Marshall's Shawn Smith (0) and Yous Mbao (34) challenge a shot by West Virginia's Devin Williams.
CHARLESTON, W.Va. -- West Virginia and Marshall played another of their less-than-classic classics Saturday night at the Civic Center, one of those foul- and turnover-filled affairs that have come to mark the series.And as it usually does, the result ultimately favored the Mountaineers.That was largely due to Juwan Staten, who somehow managed to settle down West Virginia after a first half that left Bob Huggins almost speechless and a first 10 minutes of the second half that weren't much better.It was Staten's three-point play that gave WVU its first lead of the game with inside of four minutes to play, and the Mountaineers never trailed again in winning 74-64. He also had a free throw and a crucial driving layup that really sent the Mountaineers on their way about 60 seconds later.
But Staten provided far more than scoring down the stretch. He was the rudder that finally, almost mercifully straightened out an off-course West Virginia ship."We kept the ball in Juwan Staten's hands, which I thought was a great coaching move,'' Huggins said when asked the difference between the first 30 minutes, when his team could do nothing right, to the final 10, when almost nothing went wrong. "Nobody else could hold onto it.''Indeed, while West Virginia victories over Marshall are almost ordained - this was the third straight WVU win, the seventh in the last eight and the 14th in 18 - this one seemed almost certainly headed the other way most of the night. Indeed, much of that was due to Marshall in general and point guard Kareem Canty (16 points, nine assists) in particular, but West Virginia's first half was also one that Huggins described thusly:"We couldn't have played worse,'' he said. "It's not conceivable that we could play any worse."Indeed, consider that just last Tuesday, West Virginia played 40 minutes against No. 20 Gonzaga and turned the ball over five times. The Mountaineers not only exceeded that total in the first six minutes Saturday, they had 11 at halftime and committed No. 16 with about 12 minutes to play and Marshall about to go up by six, 47-41.But a funny thing happened on the way to 20 or more turnovers. The Mountaineers didn't commit another one.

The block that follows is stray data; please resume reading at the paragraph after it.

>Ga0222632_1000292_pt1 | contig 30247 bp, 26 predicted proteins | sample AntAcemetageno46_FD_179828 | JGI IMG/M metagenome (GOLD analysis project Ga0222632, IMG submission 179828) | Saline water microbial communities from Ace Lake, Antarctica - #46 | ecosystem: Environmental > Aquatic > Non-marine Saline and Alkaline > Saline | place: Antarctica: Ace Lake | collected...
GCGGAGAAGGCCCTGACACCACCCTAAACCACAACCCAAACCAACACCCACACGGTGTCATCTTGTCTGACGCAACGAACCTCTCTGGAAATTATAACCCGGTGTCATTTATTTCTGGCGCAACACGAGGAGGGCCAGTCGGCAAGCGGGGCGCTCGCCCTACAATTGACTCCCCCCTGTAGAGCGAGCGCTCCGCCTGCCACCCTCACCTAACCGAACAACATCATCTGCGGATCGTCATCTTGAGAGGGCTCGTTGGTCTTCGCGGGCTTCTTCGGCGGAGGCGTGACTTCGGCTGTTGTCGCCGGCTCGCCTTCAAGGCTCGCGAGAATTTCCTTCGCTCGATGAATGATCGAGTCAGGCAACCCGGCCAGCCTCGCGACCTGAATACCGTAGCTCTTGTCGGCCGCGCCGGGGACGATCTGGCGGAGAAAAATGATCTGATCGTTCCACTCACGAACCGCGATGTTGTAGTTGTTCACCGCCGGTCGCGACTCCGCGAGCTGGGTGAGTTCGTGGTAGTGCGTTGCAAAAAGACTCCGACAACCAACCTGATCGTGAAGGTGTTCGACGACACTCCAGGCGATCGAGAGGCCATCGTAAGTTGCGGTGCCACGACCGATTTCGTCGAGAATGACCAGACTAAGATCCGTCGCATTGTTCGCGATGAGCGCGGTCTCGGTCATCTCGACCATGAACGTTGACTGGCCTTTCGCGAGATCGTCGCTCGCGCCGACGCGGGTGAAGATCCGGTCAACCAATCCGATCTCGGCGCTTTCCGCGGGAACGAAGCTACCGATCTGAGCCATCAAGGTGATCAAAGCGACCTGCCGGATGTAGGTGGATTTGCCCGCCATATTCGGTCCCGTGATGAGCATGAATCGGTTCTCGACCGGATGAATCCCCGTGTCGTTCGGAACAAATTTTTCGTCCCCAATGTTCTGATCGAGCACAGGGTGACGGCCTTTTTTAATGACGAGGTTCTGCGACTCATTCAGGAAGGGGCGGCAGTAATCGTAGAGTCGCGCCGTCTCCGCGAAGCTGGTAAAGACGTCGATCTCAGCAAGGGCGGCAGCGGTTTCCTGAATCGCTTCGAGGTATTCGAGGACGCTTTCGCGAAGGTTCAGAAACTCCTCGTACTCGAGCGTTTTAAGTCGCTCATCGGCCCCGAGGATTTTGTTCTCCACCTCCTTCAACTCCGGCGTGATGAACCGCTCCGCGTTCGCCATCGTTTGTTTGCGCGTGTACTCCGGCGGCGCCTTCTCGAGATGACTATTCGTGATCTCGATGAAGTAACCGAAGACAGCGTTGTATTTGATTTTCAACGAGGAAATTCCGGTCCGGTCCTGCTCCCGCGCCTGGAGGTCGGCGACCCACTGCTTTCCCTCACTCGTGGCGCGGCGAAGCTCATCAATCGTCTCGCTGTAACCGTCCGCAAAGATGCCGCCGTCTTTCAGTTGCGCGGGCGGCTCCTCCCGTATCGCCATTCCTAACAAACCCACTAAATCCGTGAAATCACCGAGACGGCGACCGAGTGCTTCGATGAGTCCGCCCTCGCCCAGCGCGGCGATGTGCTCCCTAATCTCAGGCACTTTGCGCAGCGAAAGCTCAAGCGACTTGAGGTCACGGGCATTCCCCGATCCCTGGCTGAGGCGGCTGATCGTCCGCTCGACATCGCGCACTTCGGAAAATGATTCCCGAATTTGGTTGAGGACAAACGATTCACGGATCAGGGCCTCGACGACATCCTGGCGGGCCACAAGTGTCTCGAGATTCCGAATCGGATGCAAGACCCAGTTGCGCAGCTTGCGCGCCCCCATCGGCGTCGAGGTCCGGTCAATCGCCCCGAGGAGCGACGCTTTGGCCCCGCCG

West Virginia settled down. Staten thought it was just a product of so many young players getting used to the nature of the game with Marshall. But it was more than that. It was Staten taking control."We got in a bind. We weren't really making shots and we weren't handling the ball very well,'' Staten said. "So I said, 'Give it to me.'"Huggins was happy to do just that.Over those final 12 minutes, the Mountaineers inched closer but never got over the hump. But they weren't falling behind, either. And in the final five minutes, with Marshall leading 62-58, West Virginia just took control. West Virginia outscored Marshall 16-2 the rest of the way, giving the ball to Staten and letting him create offense and turning to a half-court trapping defense that limited the Herd to just two free throws.Of course, it also helped that West Virginia got a boost from an entirely unexpected source. Freshman forward Brandon Watkins, who didn't even play Tuesday against Gonzaga, had 12 points, 11 rebounds and two blocks, giving the Mountaineers an inside presence.
"I saw a lot of things out of Brandon today that I hadn't seen all year,'' Staten said.When all was said and done, Staten would finish with 19 points for West Virginia (7-4), while Terry Henderson added 13, Gary Browne and Watkins 12 apiece and Eron Harris 11.West Virginia overcame those 16 turnovers and 20 fouls, in large part because they committed none down the stretch, but also because they shot 50 percent for the game.Canty led Marshall (4-6) with those 16 points and nine assists, while TyQuane Gourd and Chris Thomas had 11 points each. The Herd committed 25 fouls and was horrid once again in shooting free throws, making just 10 of 24 to WVU's 20 of 28.Reach Dave Hickman at 304-348-1734 or email@example.com or follow him at twitter.com/dphickman1